Amtrak Picks Black-Owned Ad Agency

Amtrak Picks Black-Owned Ad Agency

Atlanta-based IMAGES USA (No. 12 on the BE ADVERTISING AGENCIES list with $41 million in billings) was tapped in January to handle advertising and marketing for Amtrak’s mid-Atlantic and Southeast regions, an assignment that could be worth up to $4 million over four years. However, it comes with a huge task: making Amtrak, the struggling national railroad with crippling financial woes, into a household name synonymous with convenient and comfortable travel. Accomplishing this task means targeting black and Hispanic families in the Southeast with the message that hitting the rails is a cheaper and better way to go than taking to the skies, doing the driving yourself, or hopping on the bus, according to Hank Koppelman, Amtrak’s Southeast director of marketing and sales.

Transportation analysts commended Amtrak for picking IMAGES to handle broader advertising responsibilities. IMAGES has been given a full marketing and communications account, which means they will handle creative, media planning and buying, and even some public relations duties for the Southeast region. But knowing how to reach black and Hispanic consumers could be the least of the agency’s worries on the account, says Henry Harteveldt, a travel analyst who follows Amtrak for Forrester Research in San Francisco.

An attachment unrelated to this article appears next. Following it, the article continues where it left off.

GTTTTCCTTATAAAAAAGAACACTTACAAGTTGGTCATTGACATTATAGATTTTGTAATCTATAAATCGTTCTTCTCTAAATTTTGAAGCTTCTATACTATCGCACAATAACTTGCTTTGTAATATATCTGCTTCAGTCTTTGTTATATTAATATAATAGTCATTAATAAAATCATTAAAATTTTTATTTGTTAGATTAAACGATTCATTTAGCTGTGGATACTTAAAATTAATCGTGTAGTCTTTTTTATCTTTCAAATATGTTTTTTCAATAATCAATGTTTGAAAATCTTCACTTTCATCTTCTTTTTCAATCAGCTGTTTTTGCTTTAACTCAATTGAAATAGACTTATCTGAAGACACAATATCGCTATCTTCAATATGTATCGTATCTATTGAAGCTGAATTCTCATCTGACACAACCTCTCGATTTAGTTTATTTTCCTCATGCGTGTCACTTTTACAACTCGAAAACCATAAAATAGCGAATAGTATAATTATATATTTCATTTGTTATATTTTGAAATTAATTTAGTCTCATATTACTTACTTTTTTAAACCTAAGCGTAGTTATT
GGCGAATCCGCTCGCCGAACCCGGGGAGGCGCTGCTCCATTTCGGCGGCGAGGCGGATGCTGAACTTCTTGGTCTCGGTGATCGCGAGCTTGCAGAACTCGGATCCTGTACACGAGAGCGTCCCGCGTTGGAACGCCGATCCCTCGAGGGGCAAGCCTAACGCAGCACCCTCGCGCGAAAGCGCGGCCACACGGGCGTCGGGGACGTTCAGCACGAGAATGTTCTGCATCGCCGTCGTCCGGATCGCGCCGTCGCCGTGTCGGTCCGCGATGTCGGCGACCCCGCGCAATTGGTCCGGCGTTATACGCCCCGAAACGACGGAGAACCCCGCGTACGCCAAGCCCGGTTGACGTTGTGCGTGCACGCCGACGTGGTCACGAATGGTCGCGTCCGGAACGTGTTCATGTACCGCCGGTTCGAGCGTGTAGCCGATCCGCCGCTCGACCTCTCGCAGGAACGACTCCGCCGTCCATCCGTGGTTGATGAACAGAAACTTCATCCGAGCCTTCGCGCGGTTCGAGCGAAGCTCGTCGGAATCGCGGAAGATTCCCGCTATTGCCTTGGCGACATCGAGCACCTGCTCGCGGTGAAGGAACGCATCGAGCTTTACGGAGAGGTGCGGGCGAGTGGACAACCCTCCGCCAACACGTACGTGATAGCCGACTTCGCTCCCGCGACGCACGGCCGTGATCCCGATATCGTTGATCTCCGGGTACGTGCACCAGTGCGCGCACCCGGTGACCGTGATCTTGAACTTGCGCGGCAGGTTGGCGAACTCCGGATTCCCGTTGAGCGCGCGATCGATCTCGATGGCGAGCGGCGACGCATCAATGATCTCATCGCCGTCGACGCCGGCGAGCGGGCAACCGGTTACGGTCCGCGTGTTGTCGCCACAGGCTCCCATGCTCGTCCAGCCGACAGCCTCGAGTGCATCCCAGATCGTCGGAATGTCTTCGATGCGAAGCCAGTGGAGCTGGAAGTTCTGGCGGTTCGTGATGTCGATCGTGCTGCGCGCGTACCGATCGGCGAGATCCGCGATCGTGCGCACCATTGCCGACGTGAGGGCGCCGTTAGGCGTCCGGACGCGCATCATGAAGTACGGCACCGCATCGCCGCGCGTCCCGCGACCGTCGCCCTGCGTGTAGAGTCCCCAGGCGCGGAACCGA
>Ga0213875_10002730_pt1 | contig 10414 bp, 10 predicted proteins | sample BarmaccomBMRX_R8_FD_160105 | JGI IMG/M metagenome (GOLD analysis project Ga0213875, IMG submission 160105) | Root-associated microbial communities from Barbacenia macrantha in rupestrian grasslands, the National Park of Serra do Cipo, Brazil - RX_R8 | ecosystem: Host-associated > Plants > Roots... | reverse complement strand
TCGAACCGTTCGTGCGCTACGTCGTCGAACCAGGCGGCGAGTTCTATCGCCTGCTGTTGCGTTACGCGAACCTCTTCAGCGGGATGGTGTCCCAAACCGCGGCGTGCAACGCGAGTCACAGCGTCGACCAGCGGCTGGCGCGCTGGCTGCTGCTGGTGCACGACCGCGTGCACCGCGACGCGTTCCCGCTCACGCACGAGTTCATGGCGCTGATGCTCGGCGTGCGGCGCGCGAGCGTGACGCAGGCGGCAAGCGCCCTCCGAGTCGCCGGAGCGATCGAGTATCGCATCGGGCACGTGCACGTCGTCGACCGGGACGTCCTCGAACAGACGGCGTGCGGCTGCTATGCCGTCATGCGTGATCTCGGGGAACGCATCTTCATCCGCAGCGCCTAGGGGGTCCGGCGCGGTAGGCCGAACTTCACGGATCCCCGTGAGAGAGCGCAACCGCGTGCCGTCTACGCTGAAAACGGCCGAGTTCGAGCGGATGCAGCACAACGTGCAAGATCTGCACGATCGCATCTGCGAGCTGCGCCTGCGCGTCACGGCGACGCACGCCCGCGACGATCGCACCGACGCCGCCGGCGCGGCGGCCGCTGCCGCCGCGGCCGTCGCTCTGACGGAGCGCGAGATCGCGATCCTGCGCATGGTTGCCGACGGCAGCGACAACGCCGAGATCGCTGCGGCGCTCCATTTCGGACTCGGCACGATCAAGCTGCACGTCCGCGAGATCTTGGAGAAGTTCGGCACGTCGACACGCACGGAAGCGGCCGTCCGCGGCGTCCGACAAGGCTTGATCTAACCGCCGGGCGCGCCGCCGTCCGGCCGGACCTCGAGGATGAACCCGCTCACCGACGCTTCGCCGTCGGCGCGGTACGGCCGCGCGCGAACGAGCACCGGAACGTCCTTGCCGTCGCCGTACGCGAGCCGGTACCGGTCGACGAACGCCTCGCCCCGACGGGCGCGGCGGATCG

“A lot of Amtrak’s problems are not advertising-solvable issues,” Harteveldt says, pointing to Amtrak’s ever-present budget and infrastructure woes. Still, he adds, “Those issues need to be addressed with the public because they address the primary reasons why people travel.”

Amtrak lost $1.3 billion in the fiscal year that ended Sept. 30, 2004; fiscal year 2005 numbers have yet to be reported. It spent $32 million on advertising nationwide that year.

IMAGES is not the first black-owned ad agency to get a big assignment from Amtrak; now-defunct Chisolm-Mingo Group Inc. once held a national account before it closed its doors for good after filing for Chapter 11 bankruptcy protection in 2004.